eNews June 2019

NMSU Student Investigating the Use of Waste Alcohols in the Production of Algal Biofuels

by Catherine Ortega Klett, NM WRRI Senior Program Manager

Zheng Cui is a PhD student in the NMSU Department of Chemical and Materials Engineering, expecting to graduate in Spring 2020. Last year she received an NM WRRI Student Water Research Grant entitled: Energy and Nutrient Recovery from Co-Solvent Hydrothermal Liquefaction of Wastewater-Grown Algae.

This research addresses aspects of finding economically viable ways to convert organic waste material into biofuels, in this case, wet algal biomass obtained through the treatment of wastewater into biofuels. The thermochemical conversion process Zheng is studying for this purpose is hydrothermal liquefaction (HTL), whereby biomass is “cooked” in a reactor at elevated temperature and pressure. The efficiency of the process depends on several factors, such as the composition of the biomass, the moisture water content, the rate and duration of heating, and the presence of other substances that can catalyze or participate in the chemical conversion processes. The focus of Zheng’s research has been to investigate the effect that alcohols have on the yield and quality of the fuel intermediate: bio-crude oil. She is working under the guidance of two faculty advisors, both from Chemical and Materials Engineering: Dr. Catherine Brewer and Dr. Umakanta Jena.

In HTL, long carbon chain molecules in biomass are thermally broken into simpler molecules, and oxygen is removed in the form of water and carbon dioxide. These reactions result in the production of high hydrogen-to-carbon ratio bio-crude oil, which has higher energy density than unprocessed algae. To increase bio-crude oil yields and thus enhance the energy recovery from the wastewater treatment process using Galdieria sulphuraria algae, Zheng has experimented with the addition of three alcohols (ethanol, isopropanol, and glycerol) as HTL co-solvents. Among these, glycerol is favored from the standpoint of being a low-cost residual material produced from the biodiesel industry.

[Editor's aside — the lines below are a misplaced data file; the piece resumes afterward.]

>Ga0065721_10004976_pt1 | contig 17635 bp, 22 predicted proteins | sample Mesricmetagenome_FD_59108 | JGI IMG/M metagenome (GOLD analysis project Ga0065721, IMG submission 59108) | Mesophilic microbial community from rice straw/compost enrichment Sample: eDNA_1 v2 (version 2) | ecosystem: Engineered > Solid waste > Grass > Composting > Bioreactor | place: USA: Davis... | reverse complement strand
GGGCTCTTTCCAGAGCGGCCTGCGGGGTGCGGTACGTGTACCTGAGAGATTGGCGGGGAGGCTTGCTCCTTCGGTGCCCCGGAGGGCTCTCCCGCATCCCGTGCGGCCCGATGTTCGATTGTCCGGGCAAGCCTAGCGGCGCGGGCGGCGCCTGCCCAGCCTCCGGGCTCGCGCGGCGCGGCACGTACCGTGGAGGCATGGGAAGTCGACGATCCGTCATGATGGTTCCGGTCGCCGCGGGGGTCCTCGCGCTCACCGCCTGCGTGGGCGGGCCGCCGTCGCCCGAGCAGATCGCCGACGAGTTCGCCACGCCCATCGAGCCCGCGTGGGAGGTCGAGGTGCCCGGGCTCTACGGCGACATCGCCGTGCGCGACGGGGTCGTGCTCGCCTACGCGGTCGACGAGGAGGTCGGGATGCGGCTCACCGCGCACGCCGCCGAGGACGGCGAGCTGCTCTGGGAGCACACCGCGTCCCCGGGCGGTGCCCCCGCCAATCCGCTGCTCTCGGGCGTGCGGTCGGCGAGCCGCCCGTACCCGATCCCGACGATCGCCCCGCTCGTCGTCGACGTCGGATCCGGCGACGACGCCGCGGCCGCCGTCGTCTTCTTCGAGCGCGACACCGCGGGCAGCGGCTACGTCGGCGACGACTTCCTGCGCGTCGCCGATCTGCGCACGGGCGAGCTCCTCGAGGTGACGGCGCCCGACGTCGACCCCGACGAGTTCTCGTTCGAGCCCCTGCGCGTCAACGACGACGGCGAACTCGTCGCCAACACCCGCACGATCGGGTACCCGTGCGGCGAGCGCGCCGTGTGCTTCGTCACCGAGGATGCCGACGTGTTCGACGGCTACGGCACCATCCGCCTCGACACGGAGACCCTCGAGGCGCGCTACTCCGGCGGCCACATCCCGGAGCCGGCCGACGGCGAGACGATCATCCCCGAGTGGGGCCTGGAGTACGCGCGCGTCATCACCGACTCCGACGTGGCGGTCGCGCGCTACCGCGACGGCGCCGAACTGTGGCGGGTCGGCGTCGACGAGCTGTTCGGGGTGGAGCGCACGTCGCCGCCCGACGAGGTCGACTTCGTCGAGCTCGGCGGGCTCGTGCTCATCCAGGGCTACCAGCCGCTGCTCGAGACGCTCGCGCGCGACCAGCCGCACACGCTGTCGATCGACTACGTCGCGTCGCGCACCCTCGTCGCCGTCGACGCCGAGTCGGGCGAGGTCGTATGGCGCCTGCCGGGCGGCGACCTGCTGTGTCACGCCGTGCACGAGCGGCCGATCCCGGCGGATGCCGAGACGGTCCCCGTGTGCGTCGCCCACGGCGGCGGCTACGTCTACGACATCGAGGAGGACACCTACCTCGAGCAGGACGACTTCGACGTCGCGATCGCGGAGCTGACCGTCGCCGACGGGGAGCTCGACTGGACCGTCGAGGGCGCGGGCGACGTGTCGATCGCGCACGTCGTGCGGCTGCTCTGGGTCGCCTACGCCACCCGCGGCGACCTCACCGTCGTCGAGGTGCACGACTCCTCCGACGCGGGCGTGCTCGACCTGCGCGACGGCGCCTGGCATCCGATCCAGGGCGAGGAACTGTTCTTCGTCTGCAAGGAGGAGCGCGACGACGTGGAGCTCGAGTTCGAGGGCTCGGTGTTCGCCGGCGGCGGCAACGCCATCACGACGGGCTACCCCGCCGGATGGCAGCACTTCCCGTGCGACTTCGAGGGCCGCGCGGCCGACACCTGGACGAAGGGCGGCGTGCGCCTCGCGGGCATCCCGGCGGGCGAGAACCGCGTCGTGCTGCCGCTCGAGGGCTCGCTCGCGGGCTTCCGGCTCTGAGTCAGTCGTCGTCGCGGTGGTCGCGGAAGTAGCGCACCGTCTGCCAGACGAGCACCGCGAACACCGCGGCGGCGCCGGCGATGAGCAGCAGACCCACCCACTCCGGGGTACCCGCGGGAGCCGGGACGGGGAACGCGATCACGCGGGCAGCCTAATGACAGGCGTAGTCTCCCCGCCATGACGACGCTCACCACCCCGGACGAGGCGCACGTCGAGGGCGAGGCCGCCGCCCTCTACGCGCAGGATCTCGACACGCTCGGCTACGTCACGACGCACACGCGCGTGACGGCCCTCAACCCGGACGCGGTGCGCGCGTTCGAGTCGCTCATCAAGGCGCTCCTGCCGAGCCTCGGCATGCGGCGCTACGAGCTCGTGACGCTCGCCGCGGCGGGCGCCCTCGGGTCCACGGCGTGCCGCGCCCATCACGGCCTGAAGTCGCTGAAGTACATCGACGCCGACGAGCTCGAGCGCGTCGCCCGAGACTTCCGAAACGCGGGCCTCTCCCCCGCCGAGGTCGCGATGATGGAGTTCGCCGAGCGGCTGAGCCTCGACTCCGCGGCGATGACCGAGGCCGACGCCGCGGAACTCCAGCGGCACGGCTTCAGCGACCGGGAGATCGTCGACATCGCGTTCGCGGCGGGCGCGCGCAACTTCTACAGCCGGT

Alcohols react with acidic components in the bio-crude oils to produce compounds that inhibit the formation of carbon-based residues (char) and the re-formation of large molecules. For this reason, the yield of bio-crude oil from co-solvent HTL is significantly higher than that from traditional water-only HTL. The influence of these alcohols on the optimized HTL conditions have been studied with respect to the resulting product chemistry, using an array of instrumental techniques: mass spectrometry, IR spectrophotometry, and gas chromatography. The main objectives were to evaluate: (1) the yield and quality of bio-crude oil from G. sulphuraria when alcohols are added; (2) the mechanisms of different alcohols promoting bio-crude oil production; and (3) the feasibility of wastewater treatment algal HTL with crude glycerol so as to integrate the wastewater treatment process with the production of biodiesel.

The type of co-solvent did influence the chemical composition of the produced bio-crude oils and co-solvent addition was effective at improving bio-crude oil production. At low HTL temperatures (310 °C), isopropanol and glycerol achieved the highest yields (about 25% by weight). The decrease of nitrogen recovery in the aqueous phase suggests that co-solvents promote the transfer of organic compounds into the oil phase. With 40% by weight glycerol co-solvent, the highest yield of light bio-crude oil (73% by weight of the dry algae basis) was observed at 350 °C for a 30 min. reaction time. This suggests that around 66% of organic compounds in the algae biomass and crude glycerol were converted into bio-crude oil of quality sufficient to be upgraded into advanced biofuels.

Zheng Cui received her bachelor’s degree in chemical engineering in 2015 from East China University of Science and Technology (Shanghai) and NMSU through their dual degree program, before staying at NMSU to pursue a PhD degree. After graduation, Zheng hopes to join a chemical engineering firm where she can continue her work on the problem of finding the best pathway for producing alternative renewable energy resources to lessen our dependence on traditional fossil fuels.